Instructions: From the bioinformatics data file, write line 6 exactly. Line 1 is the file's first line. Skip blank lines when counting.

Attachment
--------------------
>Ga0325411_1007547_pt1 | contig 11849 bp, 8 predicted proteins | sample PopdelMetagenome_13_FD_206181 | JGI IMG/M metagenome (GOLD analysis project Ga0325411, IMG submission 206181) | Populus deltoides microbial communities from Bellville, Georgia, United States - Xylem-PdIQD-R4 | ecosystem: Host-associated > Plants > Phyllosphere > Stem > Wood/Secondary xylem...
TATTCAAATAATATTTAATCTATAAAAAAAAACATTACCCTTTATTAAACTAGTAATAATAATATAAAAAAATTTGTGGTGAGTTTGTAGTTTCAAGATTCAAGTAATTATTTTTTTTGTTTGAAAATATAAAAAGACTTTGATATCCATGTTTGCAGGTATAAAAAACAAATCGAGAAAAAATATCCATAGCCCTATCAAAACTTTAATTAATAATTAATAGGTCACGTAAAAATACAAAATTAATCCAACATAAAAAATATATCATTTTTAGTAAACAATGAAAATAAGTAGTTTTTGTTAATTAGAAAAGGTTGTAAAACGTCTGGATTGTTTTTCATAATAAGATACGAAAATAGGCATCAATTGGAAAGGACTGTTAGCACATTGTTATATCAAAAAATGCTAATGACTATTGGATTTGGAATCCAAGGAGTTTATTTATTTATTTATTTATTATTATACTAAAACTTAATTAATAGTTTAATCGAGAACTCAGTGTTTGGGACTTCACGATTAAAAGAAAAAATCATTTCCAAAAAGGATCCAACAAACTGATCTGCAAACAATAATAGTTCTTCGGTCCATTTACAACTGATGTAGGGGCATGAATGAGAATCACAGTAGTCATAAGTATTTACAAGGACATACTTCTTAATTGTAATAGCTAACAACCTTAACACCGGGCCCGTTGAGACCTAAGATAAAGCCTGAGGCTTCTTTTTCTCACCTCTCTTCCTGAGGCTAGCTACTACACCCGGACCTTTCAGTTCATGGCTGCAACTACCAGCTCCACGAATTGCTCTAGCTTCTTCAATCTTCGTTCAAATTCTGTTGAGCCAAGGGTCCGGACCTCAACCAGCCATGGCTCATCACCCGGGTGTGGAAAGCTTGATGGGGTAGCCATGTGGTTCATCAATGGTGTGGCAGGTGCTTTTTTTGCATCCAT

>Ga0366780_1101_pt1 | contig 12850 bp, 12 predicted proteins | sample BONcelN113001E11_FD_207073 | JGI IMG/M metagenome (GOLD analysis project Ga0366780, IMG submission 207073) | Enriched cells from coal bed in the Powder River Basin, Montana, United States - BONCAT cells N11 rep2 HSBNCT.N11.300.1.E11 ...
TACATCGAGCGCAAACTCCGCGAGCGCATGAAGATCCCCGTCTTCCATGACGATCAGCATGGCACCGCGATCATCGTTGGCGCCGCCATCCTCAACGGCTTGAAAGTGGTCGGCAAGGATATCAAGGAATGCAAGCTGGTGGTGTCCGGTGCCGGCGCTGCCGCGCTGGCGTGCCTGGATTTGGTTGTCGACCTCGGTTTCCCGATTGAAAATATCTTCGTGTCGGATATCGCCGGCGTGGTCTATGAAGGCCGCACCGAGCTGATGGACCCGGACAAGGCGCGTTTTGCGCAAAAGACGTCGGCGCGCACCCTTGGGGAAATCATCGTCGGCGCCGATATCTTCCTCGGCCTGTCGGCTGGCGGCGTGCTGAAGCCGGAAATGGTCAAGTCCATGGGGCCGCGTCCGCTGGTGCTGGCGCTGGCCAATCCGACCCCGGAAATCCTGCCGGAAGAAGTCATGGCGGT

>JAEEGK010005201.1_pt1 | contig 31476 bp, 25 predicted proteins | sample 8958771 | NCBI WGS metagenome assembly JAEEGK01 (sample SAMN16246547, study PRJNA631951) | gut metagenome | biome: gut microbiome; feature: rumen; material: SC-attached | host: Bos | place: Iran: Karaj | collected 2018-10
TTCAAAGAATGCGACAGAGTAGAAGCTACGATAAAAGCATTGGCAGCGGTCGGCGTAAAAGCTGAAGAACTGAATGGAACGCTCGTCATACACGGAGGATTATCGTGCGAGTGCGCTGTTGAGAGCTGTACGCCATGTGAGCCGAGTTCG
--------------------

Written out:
TTCAAAGAATGCGACAGAGTAGAAGCTACGATAAAAGCATTGGCAGCGGTCGGCGTAAAAGCTGAAGAACTGAATGGAACGCTCGTCATACACGGAGGATTATCGTGCGAGTGCGCTGTTGAGAGCTGTACGCCATGTGAGCCGAGTTCG